Immunonutrition Helps Critically Ill Patients

The use of immunonutrition tube-fed nutritional supplements that help maintain or boost the immune system appears to help improve the health of critically ill patients after a medical procedure or trauma.

``Any critically ill patients suitable for enteral [tube] feeding may potentially benefit from immune-enhancing enteral feeds,'' said Dr. Richard Beale, a consultant in the intensive care medicine unit at Guy's and St. Thomas' Hospital Trust in London. ``This is good news for everyone concerned with care of this important patient group, and the results have significant implications for hospital critical care departments.''

Beale led a group of researchers who reviewed data from 15 previously published studies to determine the overall effect of immunonutrition on the health of critically ill patients. This analysis comprised data from 1,482 patients who experienced a major planned surgery, trauma or sepsis (pathogens or their toxins in the blood or other tissues).

The researchers found that, on average, giving critically ill patients immunonutrition lowered the infection rate by about a third, reduced the time patients spent on a ventilator by about two-and-a-half days and reduced the overall length of hospital stays by almost three days. Immunonutrition had no effect on mortality, diarrhea, calorie intake or nitrogen intake.

Patients who had undergone surgery experienced the greatest benefit from immunonutrition, though the formulas were beneficial for the trauma and sepsis patients as well.

The study was published in the December issue of the journal Critical Care Medicine (

Some physicians may be reluctant to use immunonutrition because of the uncertain benefit and extra cost, explained the researchers. But because the formulas appear to reduce costly hospital stays by three days, the results ``would suggest that immunonutrition is likely to be cost-effective in spite of the extra expense of the feed,'' the authors wrote in the study.

Immunonutrition formulas contain three groups of nutrients that are important for recovery: amino acids, fatty acids and nucleotides building blocks of DNA that play a role in cellular function and integrity. Two formulas, IMPACT (Novartis Nutrition, Bern, Switzerland) and Immun-Aid (McGaw, Irvine, Calif.), are currently on the market for use in critically ill patients.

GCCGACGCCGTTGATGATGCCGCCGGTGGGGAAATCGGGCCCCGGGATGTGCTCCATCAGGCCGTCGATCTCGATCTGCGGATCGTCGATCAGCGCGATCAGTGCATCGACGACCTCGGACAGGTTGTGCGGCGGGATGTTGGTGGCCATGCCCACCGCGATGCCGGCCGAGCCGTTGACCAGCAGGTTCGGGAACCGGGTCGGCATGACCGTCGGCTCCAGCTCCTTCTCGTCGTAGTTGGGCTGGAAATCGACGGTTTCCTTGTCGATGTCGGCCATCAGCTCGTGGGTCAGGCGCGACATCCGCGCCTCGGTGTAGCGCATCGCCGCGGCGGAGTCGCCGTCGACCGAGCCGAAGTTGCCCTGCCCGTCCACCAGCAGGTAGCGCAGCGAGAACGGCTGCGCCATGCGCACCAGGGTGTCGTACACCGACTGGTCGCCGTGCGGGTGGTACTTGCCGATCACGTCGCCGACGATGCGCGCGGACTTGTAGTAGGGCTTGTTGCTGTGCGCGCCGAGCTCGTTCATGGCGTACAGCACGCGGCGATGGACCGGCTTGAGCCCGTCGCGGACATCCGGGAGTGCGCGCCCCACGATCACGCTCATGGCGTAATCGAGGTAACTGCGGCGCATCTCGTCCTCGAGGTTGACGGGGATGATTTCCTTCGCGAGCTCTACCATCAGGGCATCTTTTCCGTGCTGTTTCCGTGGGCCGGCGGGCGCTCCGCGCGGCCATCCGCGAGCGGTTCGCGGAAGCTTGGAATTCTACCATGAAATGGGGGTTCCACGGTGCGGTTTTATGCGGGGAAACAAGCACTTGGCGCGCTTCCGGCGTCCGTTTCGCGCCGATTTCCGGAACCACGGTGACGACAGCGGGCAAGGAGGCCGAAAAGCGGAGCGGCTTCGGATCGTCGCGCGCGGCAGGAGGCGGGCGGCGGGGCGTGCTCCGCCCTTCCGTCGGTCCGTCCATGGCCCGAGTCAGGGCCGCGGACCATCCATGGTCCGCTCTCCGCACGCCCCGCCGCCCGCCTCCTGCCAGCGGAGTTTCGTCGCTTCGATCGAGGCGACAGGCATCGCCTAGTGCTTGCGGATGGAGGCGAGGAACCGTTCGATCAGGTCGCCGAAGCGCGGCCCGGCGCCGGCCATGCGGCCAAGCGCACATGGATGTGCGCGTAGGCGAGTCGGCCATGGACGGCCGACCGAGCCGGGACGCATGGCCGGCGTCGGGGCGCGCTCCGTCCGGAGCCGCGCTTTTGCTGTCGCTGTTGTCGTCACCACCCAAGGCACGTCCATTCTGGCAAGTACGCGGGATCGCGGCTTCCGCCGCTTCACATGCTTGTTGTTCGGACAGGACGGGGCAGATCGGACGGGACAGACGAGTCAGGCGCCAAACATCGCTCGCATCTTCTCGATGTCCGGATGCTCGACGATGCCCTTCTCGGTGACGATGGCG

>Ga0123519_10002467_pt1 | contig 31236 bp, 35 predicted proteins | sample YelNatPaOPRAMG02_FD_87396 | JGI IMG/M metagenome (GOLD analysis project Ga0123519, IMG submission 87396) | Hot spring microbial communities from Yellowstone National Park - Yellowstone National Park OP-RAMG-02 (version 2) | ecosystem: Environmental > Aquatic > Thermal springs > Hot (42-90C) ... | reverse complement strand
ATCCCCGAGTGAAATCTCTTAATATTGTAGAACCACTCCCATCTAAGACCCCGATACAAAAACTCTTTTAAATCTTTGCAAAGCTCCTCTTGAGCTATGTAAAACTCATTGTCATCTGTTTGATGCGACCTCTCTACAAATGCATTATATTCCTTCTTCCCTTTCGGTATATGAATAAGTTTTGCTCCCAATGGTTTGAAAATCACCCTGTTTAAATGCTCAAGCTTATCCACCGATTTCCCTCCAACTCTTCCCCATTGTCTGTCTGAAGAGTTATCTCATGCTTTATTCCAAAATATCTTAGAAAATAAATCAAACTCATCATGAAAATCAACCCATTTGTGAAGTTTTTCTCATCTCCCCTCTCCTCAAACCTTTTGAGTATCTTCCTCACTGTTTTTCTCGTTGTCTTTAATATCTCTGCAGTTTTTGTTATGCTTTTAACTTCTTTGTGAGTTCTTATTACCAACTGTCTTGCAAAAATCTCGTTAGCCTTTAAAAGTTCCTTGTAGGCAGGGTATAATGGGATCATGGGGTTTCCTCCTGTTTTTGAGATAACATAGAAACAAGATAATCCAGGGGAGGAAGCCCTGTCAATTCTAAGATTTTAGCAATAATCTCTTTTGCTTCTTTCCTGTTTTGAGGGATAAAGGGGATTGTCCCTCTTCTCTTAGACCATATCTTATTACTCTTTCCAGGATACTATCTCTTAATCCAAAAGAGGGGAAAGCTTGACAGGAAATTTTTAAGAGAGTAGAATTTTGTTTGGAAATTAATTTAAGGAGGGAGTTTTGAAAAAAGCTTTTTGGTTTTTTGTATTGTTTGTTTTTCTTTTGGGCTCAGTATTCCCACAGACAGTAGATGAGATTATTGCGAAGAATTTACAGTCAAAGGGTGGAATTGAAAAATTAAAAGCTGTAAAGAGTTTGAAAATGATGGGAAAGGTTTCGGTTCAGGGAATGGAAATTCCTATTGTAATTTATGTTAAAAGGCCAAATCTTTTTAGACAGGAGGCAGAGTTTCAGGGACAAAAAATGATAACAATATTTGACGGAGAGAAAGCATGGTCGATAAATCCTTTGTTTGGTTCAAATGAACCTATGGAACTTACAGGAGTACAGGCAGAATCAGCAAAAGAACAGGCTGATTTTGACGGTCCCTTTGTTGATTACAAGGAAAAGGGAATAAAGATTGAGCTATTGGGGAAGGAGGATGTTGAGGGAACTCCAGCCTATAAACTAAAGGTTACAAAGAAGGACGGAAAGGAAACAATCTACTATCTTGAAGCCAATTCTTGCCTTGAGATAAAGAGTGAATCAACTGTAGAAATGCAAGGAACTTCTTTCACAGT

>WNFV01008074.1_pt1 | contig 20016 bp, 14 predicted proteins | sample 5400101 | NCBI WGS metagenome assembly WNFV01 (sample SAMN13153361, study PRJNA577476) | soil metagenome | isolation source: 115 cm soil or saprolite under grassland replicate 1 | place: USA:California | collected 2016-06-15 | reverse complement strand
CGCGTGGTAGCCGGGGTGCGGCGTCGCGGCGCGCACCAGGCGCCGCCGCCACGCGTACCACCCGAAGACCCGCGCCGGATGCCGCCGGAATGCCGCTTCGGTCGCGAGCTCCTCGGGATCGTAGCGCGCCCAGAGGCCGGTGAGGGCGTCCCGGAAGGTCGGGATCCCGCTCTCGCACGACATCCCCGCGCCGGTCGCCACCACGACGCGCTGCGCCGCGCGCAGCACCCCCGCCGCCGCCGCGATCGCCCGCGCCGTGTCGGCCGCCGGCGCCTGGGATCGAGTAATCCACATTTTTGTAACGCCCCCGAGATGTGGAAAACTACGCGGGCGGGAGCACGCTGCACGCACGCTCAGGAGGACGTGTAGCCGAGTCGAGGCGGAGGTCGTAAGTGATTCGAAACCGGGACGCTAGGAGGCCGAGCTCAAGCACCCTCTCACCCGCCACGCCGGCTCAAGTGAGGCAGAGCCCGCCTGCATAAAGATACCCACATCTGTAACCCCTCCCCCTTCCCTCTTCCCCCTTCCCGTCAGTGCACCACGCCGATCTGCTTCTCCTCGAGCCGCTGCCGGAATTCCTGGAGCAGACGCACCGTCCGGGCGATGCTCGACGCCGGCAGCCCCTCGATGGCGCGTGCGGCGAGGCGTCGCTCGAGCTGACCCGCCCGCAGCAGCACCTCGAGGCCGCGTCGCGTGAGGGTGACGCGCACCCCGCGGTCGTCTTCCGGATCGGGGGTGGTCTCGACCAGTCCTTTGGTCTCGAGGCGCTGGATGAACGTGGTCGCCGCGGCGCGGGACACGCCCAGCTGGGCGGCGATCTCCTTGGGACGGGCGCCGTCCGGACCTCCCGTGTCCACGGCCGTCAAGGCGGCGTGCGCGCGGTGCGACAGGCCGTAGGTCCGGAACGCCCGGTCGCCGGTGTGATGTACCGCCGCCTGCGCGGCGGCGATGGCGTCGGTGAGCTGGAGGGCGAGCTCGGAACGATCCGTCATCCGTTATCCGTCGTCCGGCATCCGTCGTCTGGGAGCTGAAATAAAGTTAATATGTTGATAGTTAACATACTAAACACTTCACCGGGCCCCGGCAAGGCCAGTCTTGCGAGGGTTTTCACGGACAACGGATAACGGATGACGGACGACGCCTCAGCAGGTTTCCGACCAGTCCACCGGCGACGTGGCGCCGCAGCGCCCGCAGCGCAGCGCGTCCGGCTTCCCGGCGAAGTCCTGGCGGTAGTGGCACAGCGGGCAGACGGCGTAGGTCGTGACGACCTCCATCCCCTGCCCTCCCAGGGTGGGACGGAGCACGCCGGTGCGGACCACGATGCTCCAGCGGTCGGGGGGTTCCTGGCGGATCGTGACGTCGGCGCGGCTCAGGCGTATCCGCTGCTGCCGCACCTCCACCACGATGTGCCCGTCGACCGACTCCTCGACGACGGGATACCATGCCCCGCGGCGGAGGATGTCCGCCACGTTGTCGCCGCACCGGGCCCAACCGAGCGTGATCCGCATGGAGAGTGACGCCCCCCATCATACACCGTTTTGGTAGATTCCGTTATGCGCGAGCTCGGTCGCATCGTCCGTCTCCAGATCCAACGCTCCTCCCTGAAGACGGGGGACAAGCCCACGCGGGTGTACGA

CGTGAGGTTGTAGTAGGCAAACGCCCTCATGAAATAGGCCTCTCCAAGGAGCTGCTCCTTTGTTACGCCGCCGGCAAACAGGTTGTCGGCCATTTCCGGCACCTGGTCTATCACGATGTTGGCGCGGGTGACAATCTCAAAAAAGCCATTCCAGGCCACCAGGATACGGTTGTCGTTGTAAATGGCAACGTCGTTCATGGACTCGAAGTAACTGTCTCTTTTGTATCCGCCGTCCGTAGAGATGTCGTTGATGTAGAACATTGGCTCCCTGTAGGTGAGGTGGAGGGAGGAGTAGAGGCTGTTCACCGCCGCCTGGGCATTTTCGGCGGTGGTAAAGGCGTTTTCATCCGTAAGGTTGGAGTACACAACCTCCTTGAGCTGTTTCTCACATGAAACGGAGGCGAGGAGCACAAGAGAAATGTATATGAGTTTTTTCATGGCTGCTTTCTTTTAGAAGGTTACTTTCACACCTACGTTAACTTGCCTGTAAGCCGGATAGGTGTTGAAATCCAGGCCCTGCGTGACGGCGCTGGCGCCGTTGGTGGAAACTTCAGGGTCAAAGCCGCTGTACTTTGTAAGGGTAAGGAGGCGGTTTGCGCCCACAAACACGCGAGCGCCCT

``This is a whole new focus in critical care prevention of trouble before it arises rather than treating the problem once it's arrived,'' said Dr. Robert G. Martindale, associate professor of surgery and director of surgical nutrition at the Medical College of Georgia in Augusta.

Martindale, who was not involved in the study, said he uses immunonutrition in about 30 to 40 percent of the critically ill population he treats, and he typically keeps such patients on the formula for seven to 10 days after the trauma or procedure.

``In the past, we've always taken the idea that if a patient gets an infection, we'll just treat it with a bigger and better antimicrobial agent, whether it be fungal or bacterial,'' he said. ``Now we've got so many resistant bacteria and so many growing strains of resistant fungus that we have to say, 'Let's take a different approach now. Let's go back and enhance the patient's immune function to prevent this infection.'''

Martindale said he recently helped coordinate a study in which patients received immunonutrition for one week prior to a planned surgery. ``Those patients had excellent outcomes,'' he said.

In addition to helping prevent infections and other complications following surgery, giving patients immunonutrition before the procedure had a positive mental effect as well. ``Psychologically, the patients had a whole different perspective,'' he said. ``All of a sudden, they took control of a part of their disease.''

Critical Care Medicine (1999;27:2799-2805)

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Ann's NOTE: What we eat matters and this study helps demonstrate that. The tide is turning. Eat organic whole foods and supplement. In my opinion it can only help cancer patients to do so.

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Found in an obituary on June 26, 2000 Dr. Elise Widdowson, age 93

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